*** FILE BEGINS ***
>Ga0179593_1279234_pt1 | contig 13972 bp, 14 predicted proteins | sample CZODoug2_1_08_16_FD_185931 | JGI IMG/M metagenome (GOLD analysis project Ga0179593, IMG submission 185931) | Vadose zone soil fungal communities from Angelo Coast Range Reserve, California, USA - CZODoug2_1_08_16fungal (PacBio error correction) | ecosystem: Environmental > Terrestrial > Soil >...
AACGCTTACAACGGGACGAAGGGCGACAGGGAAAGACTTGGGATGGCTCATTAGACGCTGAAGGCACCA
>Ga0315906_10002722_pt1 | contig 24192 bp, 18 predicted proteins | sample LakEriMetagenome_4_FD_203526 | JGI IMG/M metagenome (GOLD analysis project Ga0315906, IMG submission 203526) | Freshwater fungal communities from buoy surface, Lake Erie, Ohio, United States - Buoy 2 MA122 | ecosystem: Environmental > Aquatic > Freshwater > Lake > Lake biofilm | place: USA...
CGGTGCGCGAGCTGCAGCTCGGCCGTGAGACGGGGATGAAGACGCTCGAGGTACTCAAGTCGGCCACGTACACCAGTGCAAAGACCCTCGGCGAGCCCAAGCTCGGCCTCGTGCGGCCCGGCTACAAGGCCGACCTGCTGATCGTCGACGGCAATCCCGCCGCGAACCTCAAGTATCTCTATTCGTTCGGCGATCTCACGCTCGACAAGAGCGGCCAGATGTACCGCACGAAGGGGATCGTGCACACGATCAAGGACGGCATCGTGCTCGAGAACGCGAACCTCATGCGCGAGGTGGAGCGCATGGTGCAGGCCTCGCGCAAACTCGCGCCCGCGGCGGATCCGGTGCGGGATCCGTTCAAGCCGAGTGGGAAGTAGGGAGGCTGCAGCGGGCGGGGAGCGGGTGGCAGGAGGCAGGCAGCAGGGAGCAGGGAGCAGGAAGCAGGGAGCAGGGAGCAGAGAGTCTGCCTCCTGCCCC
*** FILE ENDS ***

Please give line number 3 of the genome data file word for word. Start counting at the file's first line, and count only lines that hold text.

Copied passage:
>Ga0315906_10002722_pt1 | contig 24192 bp, 18 predicted proteins | sample LakEriMetagenome_4_FD_203526 | JGI IMG/M metagenome (GOLD analysis project Ga0315906, IMG submission 203526) | Freshwater fungal communities from buoy surface, Lake Erie, Ohio, United States - Buoy 2 MA122 | ecosystem: Environmental > Aquatic > Freshwater > Lake > Lake biofilm | place: USA...